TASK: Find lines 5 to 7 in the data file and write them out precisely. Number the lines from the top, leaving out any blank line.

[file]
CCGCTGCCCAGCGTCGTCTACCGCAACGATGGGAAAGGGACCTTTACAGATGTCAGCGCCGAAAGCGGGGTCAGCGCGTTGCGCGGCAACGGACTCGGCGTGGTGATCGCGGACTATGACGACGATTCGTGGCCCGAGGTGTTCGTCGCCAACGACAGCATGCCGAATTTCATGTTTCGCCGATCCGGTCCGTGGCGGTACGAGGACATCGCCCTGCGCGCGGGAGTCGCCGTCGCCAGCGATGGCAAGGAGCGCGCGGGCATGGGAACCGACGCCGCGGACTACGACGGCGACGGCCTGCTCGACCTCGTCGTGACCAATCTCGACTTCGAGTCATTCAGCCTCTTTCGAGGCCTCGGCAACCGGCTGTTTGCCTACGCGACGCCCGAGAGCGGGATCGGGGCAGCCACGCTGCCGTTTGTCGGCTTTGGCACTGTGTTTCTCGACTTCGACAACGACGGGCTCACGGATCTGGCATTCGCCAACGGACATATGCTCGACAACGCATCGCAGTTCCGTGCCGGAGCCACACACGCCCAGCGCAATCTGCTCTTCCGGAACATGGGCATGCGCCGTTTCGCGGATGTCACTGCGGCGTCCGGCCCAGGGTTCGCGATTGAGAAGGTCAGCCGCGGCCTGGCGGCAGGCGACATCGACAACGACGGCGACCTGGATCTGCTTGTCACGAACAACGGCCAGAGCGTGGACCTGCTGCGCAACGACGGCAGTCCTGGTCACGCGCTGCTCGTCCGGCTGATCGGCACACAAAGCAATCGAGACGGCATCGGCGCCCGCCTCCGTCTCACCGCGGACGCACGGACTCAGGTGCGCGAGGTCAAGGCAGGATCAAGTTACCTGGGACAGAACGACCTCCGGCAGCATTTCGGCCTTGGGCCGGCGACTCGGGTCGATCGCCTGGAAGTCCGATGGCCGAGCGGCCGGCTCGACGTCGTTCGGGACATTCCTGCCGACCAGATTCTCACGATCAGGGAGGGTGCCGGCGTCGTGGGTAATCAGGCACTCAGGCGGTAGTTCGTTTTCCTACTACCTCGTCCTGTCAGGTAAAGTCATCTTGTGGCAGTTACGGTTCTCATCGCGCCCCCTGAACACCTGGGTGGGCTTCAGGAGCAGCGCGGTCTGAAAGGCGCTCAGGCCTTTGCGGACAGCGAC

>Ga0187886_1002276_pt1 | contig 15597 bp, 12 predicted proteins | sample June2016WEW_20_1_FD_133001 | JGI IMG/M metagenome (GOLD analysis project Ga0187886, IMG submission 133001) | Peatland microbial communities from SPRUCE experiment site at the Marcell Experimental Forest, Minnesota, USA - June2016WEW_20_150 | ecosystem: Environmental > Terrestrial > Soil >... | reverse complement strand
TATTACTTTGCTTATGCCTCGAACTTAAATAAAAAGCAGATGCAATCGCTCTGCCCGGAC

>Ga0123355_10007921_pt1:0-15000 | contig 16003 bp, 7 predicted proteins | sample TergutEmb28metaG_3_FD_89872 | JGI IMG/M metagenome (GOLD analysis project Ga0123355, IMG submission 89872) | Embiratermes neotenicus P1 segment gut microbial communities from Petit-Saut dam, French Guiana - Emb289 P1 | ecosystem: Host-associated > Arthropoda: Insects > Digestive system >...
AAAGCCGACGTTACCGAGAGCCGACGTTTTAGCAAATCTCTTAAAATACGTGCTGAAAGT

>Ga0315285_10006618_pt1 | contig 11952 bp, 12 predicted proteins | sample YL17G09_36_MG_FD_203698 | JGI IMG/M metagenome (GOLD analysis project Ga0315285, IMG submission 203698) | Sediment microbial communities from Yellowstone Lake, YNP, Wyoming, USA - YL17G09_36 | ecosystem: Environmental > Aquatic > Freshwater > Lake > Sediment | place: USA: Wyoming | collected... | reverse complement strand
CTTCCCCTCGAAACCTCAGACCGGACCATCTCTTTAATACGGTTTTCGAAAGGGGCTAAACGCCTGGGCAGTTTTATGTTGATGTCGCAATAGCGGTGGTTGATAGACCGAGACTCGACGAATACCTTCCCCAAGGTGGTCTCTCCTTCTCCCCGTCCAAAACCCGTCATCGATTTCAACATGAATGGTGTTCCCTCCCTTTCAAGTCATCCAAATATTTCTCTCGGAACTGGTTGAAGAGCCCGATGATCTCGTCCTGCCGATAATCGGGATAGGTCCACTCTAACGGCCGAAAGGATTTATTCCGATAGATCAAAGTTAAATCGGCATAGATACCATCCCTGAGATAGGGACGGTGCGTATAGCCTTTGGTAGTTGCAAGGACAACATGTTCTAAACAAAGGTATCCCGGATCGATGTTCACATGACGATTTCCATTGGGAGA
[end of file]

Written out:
AAAGCCGACGTTACCGAGAGCCGACGTTTTAGCAAATCTCTTAAAATACGTGCTGAAAGT

>Ga0315285_10006618_pt1 | contig 11952 bp, 12 predicted proteins | sample YL17G09_36_MG_FD_203698 | JGI IMG/M metagenome (GOLD analysis project Ga0315285, IMG submission 203698) | Sediment microbial communities from Yellowstone Lake, YNP, Wyoming, USA - YL17G09_36 | ecosystem: Environmental > Aquatic > Freshwater > Lake > Sediment | place: USA: Wyoming | collected... | reverse complement strand
CTTCCCCTCGAAACCTCAGACCGGACCATCTCTTTAATACGGTTTTCGAAAGGGGCTAAACGCCTGGGCAGTTTTATGTTGATGTCGCAATAGCGGTGGTTGATAGACCGAGACTCGACGAATACCTTCCCCAAGGTGGTCTCTCCTTCTCCCCGTCCAAAACCCGTCATCGATTTCAACATGAATGGTGTTCCCTCCCTTTCAAGTCATCCAAATATTTCTCTCGGAACTGGTTGAAGAGCCCGATGATCTCGTCCTGCCGATAATCGGGATAGGTCCACTCTAACGGCCGAAAGGATTTATTCCGATAGATCAAAGTTAAATCGGCATAGATACCATCCCTGAGATAGGGACGGTGCGTATAGCCTTTGGTAGTTGCAAGGACAACATGTTCTAAACAAAGGTATCCCGGATCGATGTTCACATGACGATTTCCATTGGGAGA